If you believe the information contained within this study, PR is a clear beneficiary of the strategies and purse strings that drive corporate social media. But to say that it is the industry standard or even the right or only answer, is far from reality. While Public Relations may not operate with commercial motives, it doesn’t operate without its own bias and agenda. It is only one part of the overall marketing mix and it too, is in need of reinvention.
The truth is that while we control the top down aspects of branding, it is the people who define our stature in social media today. Their views are emanated through the impressions, perceptions, and opinions they not only harbor, but also share via word of mouth in the real world and in the networks that connect us socially. The web has a long memory and the words of customers enjoy the same visibility, if not sometimes greater, through the SEO and SMO that we employ in our marketing efforts.
So in the great debate as to social media ownership, for the time being, it appears as though it’s not created, but co-created. As such, our best interests are served in the investment of time and energy in identifying the missing elements that currently prevent our business from embodying a true 360 approach in all we do. Doing so opens the doors to identify and apply specific value and resources to where it’s most critical and to specifically match capabilities with needs.
The socialization of media begets an approach that’s reverse engineered in order to affect the culture of our organization to inspire relevance in our markets and in turn, socialize the outbound efforts that connect products, services, and communications across every impacted branch of our business. In the process, we’ll find that the only thing that changes in terms of ownership of social today is the introduction of shared equality and equity in the engagement of our stakeholders through the evolved mechanics of:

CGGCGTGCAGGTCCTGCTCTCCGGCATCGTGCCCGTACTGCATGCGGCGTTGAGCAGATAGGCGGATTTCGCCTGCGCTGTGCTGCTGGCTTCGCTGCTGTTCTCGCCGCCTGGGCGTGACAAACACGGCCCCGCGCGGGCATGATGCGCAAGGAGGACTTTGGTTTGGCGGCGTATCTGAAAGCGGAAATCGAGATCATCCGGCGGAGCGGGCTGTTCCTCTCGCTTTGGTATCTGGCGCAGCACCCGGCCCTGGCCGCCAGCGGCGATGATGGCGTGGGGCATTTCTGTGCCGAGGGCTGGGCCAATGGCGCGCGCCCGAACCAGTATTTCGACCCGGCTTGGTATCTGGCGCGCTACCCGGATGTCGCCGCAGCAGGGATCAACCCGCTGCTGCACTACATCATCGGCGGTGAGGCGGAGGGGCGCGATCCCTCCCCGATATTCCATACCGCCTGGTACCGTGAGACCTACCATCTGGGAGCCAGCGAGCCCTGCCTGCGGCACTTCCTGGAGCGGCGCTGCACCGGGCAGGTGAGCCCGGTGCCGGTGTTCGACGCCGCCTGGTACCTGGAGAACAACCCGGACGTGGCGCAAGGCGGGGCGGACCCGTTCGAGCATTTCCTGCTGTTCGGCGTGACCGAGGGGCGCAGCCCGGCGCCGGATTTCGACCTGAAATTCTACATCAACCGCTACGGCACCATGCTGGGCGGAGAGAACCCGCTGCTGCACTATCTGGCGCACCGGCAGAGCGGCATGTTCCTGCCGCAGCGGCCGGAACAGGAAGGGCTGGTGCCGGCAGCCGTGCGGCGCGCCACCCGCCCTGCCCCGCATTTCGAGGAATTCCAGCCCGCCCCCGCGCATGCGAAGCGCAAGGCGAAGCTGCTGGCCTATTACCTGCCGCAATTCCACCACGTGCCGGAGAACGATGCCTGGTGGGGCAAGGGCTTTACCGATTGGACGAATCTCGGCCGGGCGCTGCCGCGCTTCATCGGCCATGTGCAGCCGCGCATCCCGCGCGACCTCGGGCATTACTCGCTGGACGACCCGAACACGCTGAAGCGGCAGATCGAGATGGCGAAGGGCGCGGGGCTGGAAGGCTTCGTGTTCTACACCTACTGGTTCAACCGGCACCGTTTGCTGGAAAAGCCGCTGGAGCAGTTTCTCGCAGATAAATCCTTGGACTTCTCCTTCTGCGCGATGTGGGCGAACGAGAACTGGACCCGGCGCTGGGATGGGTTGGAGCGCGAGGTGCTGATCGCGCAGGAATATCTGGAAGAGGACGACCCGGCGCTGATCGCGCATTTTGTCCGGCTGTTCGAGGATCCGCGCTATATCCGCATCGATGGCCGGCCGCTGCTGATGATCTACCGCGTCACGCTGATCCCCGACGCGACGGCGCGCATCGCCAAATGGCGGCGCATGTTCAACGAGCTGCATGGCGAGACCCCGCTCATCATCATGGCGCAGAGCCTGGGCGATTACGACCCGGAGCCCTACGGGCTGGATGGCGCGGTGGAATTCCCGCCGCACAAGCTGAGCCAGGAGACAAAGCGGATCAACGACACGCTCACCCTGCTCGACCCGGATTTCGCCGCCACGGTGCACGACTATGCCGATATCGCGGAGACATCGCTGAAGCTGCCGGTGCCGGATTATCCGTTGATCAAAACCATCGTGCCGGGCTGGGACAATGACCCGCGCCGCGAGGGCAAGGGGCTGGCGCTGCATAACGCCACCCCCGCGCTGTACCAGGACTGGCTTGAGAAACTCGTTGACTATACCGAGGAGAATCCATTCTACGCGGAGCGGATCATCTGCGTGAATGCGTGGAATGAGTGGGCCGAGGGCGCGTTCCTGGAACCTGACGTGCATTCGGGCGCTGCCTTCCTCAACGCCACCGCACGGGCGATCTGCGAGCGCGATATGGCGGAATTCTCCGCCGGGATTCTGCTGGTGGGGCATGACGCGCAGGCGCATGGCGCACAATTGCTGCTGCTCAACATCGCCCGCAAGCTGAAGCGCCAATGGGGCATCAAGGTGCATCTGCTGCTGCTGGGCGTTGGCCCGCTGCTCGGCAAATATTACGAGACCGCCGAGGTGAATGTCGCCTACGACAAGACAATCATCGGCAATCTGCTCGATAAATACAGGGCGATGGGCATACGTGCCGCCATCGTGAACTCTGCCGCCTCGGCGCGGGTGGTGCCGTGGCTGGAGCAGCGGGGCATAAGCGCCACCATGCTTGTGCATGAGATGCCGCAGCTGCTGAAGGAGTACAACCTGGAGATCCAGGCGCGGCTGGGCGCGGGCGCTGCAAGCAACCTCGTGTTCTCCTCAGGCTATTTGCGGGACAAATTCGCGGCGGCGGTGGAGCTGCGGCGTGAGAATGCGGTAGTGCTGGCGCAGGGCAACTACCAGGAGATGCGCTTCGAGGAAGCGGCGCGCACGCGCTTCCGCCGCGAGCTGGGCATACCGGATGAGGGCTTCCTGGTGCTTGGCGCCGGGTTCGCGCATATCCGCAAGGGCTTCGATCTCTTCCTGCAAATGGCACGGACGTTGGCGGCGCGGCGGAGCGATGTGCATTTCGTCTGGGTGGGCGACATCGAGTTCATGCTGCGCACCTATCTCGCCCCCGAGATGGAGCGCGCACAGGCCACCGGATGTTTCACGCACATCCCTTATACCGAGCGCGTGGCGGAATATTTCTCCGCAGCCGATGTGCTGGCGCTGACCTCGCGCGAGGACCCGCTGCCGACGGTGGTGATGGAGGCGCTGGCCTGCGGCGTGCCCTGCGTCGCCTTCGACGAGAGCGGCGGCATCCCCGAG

– Strategic Alliances
– Et al
A hybrid approach is required to ensure that engagement is focused and genuine in order to meet the needs and expectations of today’s social consumer.
The Five P’s of the Marketing Mix
Social networks and the prevailing cultures within each foster interaction and reward active contributors with visibility and connectedness. As individuals in online networks earn prominence, it’s clear that their authority and influence is only expanding. As we’re learning, people and their actions and words, are now critical ingredients in business. Therefore, a 360 approach is only complete through the integration of a fifth “P” to the marketing mix, people.
We’re familiar with the Four P’s of the marketing mix. For those who need or perhaps would enjoy a refresher, the term “marketing mix” stepped into the spotlight when Neil H. Borden published, The Concept of the Marketing Mix in 1964. In the late 1940’s, Borden adopted the term in his teachings inspired by James Culliton who had described the marketing manager as a “mixer of ingredients.” Borden grouped the ingredients of the marketing mix in 13 parts, product planning, pricing, branding, distribution channels, personal selling, advertising, promotions, packaging, display, servicing, physical handling, fact finding and analysis. Years later, E. Jerome McCarthy grouped these ingredients into what we now refer to as e 4 P’s of marketing:
The Four P’s represent the variables controlled by a marketing manager as dictated by the internal and external dynamics of the market ecosystem. Originally, the 4 Ps were designed to create the perception of value in order to drive activity and in a positive and profitable direction.